High school soccer officials will now have a set of criteria to consider when determining misconduct for a player “denying an obvious goal-scoring opportunity” (DOGSO), as well as added definitions for fouls involving physical contact.
These changes are two of 11 revisions recommended by the National Federation of State High School Associations (NFHS) Soccer Rules Committee at its February 5-7 meeting in Indianapolis. All changes were subsequently approved by the NFHS Board of Directors.
Rule 12-8-4 was added and includes four criteria to consider when determining if a goal-scoring opportunity was denied: the distance between the offense and the ball, the general direction of the play, the likelihood of keeping or gaining control of the ball, and the location and number of defenders. The rule also outlines the resulting consequences if DOGSO is determined to have occurred.
"Denying an obvious goal-scoring opportunity (DOGSO) is currently stated under ‘misconduct’ but the rules offered no guidance to officials for how to determine when a DOGSO foul has occurred,” said Julie Cochran, NFHS director of sports and liaison to the NFHS Soccer Rules Committee. “These criteria now help officials identify a DOGSO foul and the corresponding penalties."
A new section on Fouls was created for Rule 12-1-1, which defines the seven direct free kick fouls and provides consistency for officials when interpreting misconduct. The corresponding definitions for Careless, Excessive Force, Serious Foul Play, Tactical Fouls and Violent Conduct were adjusted in Rule 18-1-1.
“When determining if a foul has been committed, officials must also consider the degree of contact used when committing the foul,” Stan Latta, chair of the Soccer Rules Committee, said. “These definitions within the rules for direct free kick fouls will provide consistency for officials when determining misconduct.”
Multiple changes were made to Rule 3 regarding substitutions and injured players.Determining when an injured player must leave the field of play was addressed in Rule 3-3-2b. If the referee stops play for an injured player, the player must only leave the game if a coach or health-care professional is beckoned from the sideline.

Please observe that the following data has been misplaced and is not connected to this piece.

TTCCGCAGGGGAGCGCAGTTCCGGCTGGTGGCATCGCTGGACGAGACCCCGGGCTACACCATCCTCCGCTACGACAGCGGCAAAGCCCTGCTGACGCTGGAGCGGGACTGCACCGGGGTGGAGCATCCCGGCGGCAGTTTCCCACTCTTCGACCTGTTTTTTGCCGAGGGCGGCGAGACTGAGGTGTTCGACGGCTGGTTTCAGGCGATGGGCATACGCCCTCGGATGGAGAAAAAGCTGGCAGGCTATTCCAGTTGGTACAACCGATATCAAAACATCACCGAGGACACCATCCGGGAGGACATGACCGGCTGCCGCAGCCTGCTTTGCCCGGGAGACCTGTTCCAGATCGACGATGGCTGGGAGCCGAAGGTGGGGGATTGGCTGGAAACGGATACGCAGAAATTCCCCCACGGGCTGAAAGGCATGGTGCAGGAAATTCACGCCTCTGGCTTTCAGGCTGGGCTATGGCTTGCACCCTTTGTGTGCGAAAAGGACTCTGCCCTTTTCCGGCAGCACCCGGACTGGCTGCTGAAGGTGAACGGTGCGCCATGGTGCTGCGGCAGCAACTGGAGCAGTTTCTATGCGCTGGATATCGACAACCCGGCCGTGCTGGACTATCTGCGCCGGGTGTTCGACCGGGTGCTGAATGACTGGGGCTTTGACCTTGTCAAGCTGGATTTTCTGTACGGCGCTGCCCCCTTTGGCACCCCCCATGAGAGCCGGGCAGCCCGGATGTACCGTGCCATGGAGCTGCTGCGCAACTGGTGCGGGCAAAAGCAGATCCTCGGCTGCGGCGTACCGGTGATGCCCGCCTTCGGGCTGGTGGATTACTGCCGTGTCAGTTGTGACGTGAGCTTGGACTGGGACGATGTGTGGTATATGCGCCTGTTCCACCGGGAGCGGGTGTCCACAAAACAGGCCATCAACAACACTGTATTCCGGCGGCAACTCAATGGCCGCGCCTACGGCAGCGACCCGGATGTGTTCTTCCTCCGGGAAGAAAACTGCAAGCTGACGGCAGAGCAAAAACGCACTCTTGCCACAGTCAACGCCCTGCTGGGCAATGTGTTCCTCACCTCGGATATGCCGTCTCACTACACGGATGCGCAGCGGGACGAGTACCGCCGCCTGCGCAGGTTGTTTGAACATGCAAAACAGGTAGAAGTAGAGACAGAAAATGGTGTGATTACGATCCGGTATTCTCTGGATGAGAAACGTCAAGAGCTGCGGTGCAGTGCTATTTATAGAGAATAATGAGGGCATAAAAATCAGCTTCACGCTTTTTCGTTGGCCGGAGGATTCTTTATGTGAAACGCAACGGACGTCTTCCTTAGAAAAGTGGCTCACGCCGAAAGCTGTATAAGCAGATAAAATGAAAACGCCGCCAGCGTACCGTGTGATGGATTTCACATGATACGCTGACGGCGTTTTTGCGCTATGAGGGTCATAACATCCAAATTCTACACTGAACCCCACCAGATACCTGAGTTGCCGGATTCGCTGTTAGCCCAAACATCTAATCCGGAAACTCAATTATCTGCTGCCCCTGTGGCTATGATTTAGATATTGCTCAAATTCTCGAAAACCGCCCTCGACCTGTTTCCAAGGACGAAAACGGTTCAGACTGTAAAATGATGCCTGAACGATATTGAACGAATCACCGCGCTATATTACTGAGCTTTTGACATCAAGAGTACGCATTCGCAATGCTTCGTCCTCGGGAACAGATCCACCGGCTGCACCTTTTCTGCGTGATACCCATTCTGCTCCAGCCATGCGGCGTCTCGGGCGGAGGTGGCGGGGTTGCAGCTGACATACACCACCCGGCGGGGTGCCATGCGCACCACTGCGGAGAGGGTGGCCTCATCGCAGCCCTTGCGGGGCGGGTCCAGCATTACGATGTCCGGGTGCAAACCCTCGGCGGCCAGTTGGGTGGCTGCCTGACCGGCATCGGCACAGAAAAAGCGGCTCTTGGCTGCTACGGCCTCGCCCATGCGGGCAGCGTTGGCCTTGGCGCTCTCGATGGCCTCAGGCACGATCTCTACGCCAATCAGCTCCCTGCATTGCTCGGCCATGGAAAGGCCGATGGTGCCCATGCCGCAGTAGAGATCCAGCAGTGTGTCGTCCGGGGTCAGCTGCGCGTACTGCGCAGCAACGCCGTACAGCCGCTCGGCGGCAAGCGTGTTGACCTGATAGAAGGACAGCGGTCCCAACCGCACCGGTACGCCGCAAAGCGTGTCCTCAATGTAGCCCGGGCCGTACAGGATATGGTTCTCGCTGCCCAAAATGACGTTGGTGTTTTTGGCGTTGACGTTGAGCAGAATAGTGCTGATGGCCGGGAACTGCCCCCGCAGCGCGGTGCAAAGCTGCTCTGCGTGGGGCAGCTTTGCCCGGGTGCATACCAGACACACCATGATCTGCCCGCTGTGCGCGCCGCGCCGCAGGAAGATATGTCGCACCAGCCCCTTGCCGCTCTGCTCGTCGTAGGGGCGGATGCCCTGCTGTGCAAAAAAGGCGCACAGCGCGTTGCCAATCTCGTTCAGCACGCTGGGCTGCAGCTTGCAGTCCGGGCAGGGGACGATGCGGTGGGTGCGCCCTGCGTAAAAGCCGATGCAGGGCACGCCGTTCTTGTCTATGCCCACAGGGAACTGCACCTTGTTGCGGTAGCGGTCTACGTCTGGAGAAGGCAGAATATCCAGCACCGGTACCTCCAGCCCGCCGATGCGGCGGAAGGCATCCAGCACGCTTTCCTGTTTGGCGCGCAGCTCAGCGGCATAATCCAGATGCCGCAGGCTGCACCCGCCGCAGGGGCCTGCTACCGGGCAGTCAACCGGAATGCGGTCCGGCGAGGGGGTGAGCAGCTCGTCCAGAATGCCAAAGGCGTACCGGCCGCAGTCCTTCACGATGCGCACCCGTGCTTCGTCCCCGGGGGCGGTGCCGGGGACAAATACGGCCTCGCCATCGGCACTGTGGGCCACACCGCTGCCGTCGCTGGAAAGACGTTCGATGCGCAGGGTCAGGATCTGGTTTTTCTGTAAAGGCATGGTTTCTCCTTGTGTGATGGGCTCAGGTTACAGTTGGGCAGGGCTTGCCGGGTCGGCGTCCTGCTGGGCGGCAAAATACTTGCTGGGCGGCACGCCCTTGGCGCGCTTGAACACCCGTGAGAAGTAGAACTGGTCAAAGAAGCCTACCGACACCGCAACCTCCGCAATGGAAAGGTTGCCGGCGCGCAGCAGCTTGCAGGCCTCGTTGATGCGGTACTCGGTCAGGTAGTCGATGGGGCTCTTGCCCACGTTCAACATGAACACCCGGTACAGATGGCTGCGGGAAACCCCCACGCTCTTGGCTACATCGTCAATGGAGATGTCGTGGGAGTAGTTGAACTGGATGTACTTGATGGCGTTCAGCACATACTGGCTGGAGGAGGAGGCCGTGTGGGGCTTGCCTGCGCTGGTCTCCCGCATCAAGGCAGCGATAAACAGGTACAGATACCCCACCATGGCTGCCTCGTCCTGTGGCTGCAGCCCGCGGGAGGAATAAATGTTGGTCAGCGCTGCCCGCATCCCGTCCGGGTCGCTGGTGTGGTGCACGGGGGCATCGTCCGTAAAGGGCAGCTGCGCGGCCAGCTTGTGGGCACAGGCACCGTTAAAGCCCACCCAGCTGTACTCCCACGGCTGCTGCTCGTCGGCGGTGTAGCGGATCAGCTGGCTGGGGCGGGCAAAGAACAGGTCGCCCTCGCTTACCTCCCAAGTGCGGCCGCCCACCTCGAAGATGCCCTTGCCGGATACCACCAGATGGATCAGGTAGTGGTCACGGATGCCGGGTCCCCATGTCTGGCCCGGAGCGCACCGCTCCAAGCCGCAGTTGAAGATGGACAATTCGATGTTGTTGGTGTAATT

Rule 3-4-1e was added to clarify that a player being replaced shall exit the field on the bench side unless an injury prohibits it. This would avoid unnecessary interaction with opposing teams and fans, limiting the potential for unsporting behavior. Rule 3-3-7 was amended to clarify that players must re-enter a game from the official area after being beckoned in. This change helps avoid potential confusion when a player re-enters after exiting the game elsewhere on the field.
Other rules changes include:
- Rule 11-1-5 defines the criteria for deliberately playing the ball when determining an offside infraction. A player must have the time and space, and sufficient sight of the ball, to control the ball and have the possibility of passing the ball to a teammate or gaining possession of the ball.
- Rules 12-2-2 and 12-2-3 were added to indicate that a player shall be penalized for handling even if the contact is accidental, eliminating the need for referees to determine the intent of hand or arm contact.
- Rule 12-7-5 adds language and direction for officials when a goalkeeper illegally handles the ball both inside and outside the penalty area. If a goalkeeper handles the ball inside the penalty area when not permitted to do so, an indirect free kick is awarded but given no disciplinary sanction. However, if the violation is playing the ball a second time (with or without the hand/arm) after a restart and before touching another player, the goalkeeper shall be cautioned if stopping a promising attack. The goalkeeper is ejected if denying an obvious goal-scoring opportunity while improperly handling the ball.
A complete listing of the soccer rules changes will be available on the NFHS website at www.nfhs.org. Click on “Activities & Sports” at the top of the home page and select “Soccer.”
According to the 2021-22 NFHS High School Athletics Participation Survey, soccer is the fifth most popular high school sport for boys with 436,465 participants in 12,539 schools nationwide. Soccer is the third most popular sport for girls with 374,773 participants in 12,071 schools.